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The Doctor of Psychology (Psy.D.) degree is an American professional doctorate earned through one of two established training models for Clinical Psychology. The Psy.D. degree is an applied clinical doctorate on the same level as (in alphabetical order) D.D.S. (Doctor of Dental Surgery), D.O. (Doctor of Osteopathic Medicine), D.P.M. (Doctor of Podiatric Medicine), D.V.M. (Doctor of Veterinary Medicine), M.D. (Doctor of Medicine), O.D. (Doctor of Optometry), DNP (Doctor of Nursing Practice), and other applied clinical doctoral degrees. In the United States, the other doctorate-level degree in Clinical Psychology is the Ph.D.. An individual who earns a Psy.D. or Ph.D. in Clinical Psychology from an accredited program may become licensed to diagnose and treat mental disorders, conduct psychological testing and complete psychological evaluations, and provide psychotherapy. In most states, psychologists do not prescribe medications.

Contents

Training

Psy.D. coursework and practica are designed to produce a professional who is a practitioner first, and a scientist second. A solid understanding of scientific method and behavioral science is required of both Psy.D.'s and Ph.D.'s alike; however Psy.D. programs focus particularly on applying this knowledge to direct clinical intervention in the diagnosis and treatment of various mental illnesses, brain injuries, and other clinical impairments in which psychological approaches can be of use. Most Psy.D. programs take 4-7 years to complete, and require extensive training in assessment, diagnosis, and psychotherapy, in addition to research methods, theoretical training, neuroscience, and other specialized training in behavioral and social sciences. Psy.D. and Ph.D. candidates alike must participate in supervised part-time practicum placements in various clinical settings during their training, followed by an accredited full-time supervised clinical internship.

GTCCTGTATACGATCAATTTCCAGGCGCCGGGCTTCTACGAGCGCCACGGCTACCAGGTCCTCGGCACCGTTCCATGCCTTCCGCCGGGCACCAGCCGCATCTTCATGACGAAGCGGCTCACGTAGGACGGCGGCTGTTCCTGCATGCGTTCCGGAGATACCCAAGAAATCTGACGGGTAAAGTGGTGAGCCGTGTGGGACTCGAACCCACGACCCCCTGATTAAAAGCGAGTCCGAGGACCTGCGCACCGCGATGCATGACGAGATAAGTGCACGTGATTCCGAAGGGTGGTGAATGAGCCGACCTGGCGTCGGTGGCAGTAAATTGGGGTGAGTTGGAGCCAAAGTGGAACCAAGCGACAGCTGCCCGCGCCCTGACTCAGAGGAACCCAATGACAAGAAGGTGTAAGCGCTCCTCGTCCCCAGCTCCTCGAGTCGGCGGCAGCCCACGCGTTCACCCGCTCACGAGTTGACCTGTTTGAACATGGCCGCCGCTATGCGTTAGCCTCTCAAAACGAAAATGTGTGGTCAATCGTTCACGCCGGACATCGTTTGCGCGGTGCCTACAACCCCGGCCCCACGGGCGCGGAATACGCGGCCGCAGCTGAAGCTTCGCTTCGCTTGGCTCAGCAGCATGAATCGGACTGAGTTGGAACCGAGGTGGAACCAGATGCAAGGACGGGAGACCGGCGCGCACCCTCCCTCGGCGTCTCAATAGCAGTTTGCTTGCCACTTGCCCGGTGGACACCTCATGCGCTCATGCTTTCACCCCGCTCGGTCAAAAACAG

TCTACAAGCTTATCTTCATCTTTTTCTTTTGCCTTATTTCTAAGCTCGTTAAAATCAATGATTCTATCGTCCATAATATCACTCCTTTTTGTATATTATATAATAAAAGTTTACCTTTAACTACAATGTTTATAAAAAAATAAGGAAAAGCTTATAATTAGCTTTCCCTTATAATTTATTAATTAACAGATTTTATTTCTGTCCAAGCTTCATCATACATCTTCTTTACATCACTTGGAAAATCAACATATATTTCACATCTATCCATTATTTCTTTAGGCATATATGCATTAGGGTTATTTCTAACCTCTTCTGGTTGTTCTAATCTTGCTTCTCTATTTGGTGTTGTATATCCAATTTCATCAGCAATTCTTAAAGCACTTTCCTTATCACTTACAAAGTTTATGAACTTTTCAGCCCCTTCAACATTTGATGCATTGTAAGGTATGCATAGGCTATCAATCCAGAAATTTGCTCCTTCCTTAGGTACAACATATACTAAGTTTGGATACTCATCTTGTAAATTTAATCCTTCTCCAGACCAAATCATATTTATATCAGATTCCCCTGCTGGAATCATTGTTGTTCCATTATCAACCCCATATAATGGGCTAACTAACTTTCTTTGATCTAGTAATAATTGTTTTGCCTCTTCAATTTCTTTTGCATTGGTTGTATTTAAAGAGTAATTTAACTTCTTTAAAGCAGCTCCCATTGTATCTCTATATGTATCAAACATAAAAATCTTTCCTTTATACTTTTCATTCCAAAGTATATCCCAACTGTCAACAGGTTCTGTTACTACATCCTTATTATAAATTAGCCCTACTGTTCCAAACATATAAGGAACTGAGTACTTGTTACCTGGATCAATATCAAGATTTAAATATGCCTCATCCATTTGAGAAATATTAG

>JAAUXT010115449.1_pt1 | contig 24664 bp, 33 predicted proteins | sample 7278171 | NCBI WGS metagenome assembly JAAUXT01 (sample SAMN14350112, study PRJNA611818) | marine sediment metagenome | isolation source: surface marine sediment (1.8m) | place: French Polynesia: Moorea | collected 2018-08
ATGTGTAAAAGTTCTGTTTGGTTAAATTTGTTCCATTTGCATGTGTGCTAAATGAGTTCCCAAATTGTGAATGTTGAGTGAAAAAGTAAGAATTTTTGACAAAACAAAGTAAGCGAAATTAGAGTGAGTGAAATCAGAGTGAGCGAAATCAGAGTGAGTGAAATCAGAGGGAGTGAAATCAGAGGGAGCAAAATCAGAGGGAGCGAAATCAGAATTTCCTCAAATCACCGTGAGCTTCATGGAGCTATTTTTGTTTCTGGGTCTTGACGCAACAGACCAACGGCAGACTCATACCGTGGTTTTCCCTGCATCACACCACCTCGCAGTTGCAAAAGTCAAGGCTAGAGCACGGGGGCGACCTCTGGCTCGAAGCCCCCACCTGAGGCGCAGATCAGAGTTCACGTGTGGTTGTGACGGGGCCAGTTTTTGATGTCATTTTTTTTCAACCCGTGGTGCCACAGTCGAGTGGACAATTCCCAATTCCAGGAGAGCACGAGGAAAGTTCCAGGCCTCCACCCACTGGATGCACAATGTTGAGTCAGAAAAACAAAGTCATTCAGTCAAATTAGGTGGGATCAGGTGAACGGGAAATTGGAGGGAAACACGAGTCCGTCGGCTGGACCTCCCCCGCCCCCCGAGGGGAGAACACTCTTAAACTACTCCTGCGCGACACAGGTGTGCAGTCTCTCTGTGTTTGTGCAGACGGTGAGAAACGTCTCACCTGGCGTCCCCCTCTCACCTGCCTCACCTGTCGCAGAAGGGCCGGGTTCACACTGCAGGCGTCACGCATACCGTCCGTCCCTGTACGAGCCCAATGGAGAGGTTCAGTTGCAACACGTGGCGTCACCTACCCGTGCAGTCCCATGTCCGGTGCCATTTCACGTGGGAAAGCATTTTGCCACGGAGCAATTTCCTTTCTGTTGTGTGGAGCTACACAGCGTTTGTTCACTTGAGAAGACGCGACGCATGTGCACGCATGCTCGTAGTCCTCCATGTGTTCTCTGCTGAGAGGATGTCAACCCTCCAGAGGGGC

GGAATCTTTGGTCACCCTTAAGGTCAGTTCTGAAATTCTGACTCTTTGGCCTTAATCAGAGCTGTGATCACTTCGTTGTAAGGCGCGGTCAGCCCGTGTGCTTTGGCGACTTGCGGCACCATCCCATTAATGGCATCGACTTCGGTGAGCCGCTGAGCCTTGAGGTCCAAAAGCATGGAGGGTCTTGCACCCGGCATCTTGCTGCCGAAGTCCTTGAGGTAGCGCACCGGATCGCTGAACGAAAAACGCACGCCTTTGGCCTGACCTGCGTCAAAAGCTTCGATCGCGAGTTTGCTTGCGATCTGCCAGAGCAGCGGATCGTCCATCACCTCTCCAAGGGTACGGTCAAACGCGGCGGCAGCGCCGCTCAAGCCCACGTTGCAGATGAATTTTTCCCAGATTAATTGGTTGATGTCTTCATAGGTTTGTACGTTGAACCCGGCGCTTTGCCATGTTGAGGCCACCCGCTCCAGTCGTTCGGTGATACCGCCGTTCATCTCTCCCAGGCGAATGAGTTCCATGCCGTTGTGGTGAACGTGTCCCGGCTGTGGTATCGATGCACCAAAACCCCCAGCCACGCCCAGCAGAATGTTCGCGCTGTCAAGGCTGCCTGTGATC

Unlike many other professional doctoral degrees, completion of the Psy.D. usually requires submission of a (usually quantitative) doctoral dissertation, or a clinical doctoral project. The Psy.D. dissertation is similar to the dissertation required in a psychology Ph.D. program, however the Psy.D. dissertation almost always focuses on clinical/applied topics.

After a person obtains a Psy.D. or Ph.D. in psychology, most states require a year of post-doctoral clinical work (similar to a medical residency) to sit for state and national boards to become a licensed psychologist. Some states require two years of work, while a few have removed the requirement altogether. Some argue that the post-doctoral year, which originally provided clinical experience in research-heavy clinical programs, is obsolete given the considerable experience now afforded students in most accredited doctoral programs.

It should be noted that this training is different from the training required to become a psychiatrist. While psychologists are professionals who train exclusively in behavior and mental health, psychiatrists are medical doctors with either an M.D. or a D.O. degree who specialize in behavioral health after receiving general medical training. Both psychologists and psychiatrists are able to diagnose mental disorders and provide psychotherapy. However, psychiatrists are able to offer pharmacotherapy (medication) as an additional tool for treatment, while psychologists in most states do not prescribe. Another difference is that most psychiatrists do not receive training in psychological testing to the same extent as psychologists. Professionals from both fields often work side-by-side to develop comprehensive treatment plans that meet the individual needs of their patients. Psychologists often refer patients to psychiatrists for medication evaluations, and likewise, psychiatrists frequently refer patients to psychologists for testing or psychotherapy.